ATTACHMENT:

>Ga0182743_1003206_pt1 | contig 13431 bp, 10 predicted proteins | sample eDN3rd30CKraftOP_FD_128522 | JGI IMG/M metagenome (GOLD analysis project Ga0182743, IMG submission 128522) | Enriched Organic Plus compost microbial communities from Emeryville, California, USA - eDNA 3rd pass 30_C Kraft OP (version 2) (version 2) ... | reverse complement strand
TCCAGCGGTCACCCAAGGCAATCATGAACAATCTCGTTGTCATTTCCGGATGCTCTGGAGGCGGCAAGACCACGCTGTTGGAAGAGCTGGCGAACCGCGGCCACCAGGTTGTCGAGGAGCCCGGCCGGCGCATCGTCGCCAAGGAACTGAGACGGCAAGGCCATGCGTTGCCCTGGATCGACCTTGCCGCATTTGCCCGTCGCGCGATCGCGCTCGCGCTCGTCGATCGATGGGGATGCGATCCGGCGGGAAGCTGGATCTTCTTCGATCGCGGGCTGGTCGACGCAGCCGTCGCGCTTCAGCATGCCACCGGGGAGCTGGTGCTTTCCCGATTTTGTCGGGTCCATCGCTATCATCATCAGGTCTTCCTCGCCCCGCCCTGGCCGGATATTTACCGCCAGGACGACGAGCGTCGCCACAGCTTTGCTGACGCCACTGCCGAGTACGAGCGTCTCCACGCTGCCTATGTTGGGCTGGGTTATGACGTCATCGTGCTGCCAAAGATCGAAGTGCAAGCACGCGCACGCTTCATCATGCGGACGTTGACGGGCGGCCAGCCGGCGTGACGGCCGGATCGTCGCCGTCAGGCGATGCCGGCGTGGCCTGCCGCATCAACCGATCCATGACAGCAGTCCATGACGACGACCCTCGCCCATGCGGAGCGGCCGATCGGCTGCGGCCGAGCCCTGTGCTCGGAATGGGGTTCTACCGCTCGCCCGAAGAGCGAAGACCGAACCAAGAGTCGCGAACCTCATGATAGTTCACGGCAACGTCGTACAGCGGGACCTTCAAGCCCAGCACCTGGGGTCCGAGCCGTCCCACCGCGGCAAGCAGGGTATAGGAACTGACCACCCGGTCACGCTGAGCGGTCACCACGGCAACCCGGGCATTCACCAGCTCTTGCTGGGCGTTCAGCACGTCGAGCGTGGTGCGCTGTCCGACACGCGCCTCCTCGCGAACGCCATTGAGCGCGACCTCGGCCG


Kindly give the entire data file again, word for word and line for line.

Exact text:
>Ga0182743_1003206_pt1 | contig 13431 bp, 10 predicted proteins | sample eDN3rd30CKraftOP_FD_128522 | JGI IMG/M metagenome (GOLD analysis project Ga0182743, IMG submission 128522) | Enriched Organic Plus compost microbial communities from Emeryville, California, USA - eDNA 3rd pass 30_C Kraft OP (version 2) (version 2) ... | reverse complement strand
TCCAGCGGTCACCCAAGGCAATCATGAACAATCTCGTTGTCATTTCCGGATGCTCTGGAGGCGGCAAGACCACGCTGTTGGAAGAGCTGGCGAACCGCGGCCACCAGGTTGTCGAGGAGCCCGGCCGGCGCATCGTCGCCAAGGAACTGAGACGGCAAGGCCATGCGTTGCCCTGGATCGACCTTGCCGCATTTGCCCGTCGCGCGATCGCGCTCGCGCTCGTCGATCGATGGGGATGCGATCCGGCGGGAAGCTGGATCTTCTTCGATCGCGGGCTGGTCGACGCAGCCGTCGCGCTTCAGCATGCCACCGGGGAGCTGGTGCTTTCCCGATTTTGTCGGGTCCATCGCTATCATCATCAGGTCTTCCTCGCCCCGCCCTGGCCGGATATTTACCGCCAGGACGACGAGCGTCGCCACAGCTTTGCTGACGCCACTGCCGAGTACGAGCGTCTCCACGCTGCCTATGTTGGGCTGGGTTATGACGTCATCGTGCTGCCAAAGATCGAAGTGCAAGCACGCGCACGCTTCATCATGCGGACGTTGACGGGCGGCCAGCCGGCGTGACGGCCGGATCGTCGCCGTCAGGCGATGCCGGCGTGGCCTGCCGCATCAACCGATCCATGACAGCAGTCCATGACGACGACCCTCGCCCATGCGGAGCGGCCGATCGGCTGCGGCCGAGCCCTGTGCTCGGAATGGGGTTCTACCGCTCGCCCGAAGAGCGAAGACCGAACCAAGAGTCGCGAACCTCATGATAGTTCACGGCAACGTCGTACAGCGGGACCTTCAAGCCCAGCACCTGGGGTCCGAGCCGTCCCACCGCGGCAAGCAGGGTATAGGAACTGACCACCCGGTCACGCTGAGCGGTCACCACGGCAACCCGGGCATTCACCAGCTCTTGCTGGGCGTTCAGCACGTCGAGCGTGGTGCGCTGTCCGACACGCGCCTCCTCGCGAACGCCATTGAGCGCGACCTCGGCCG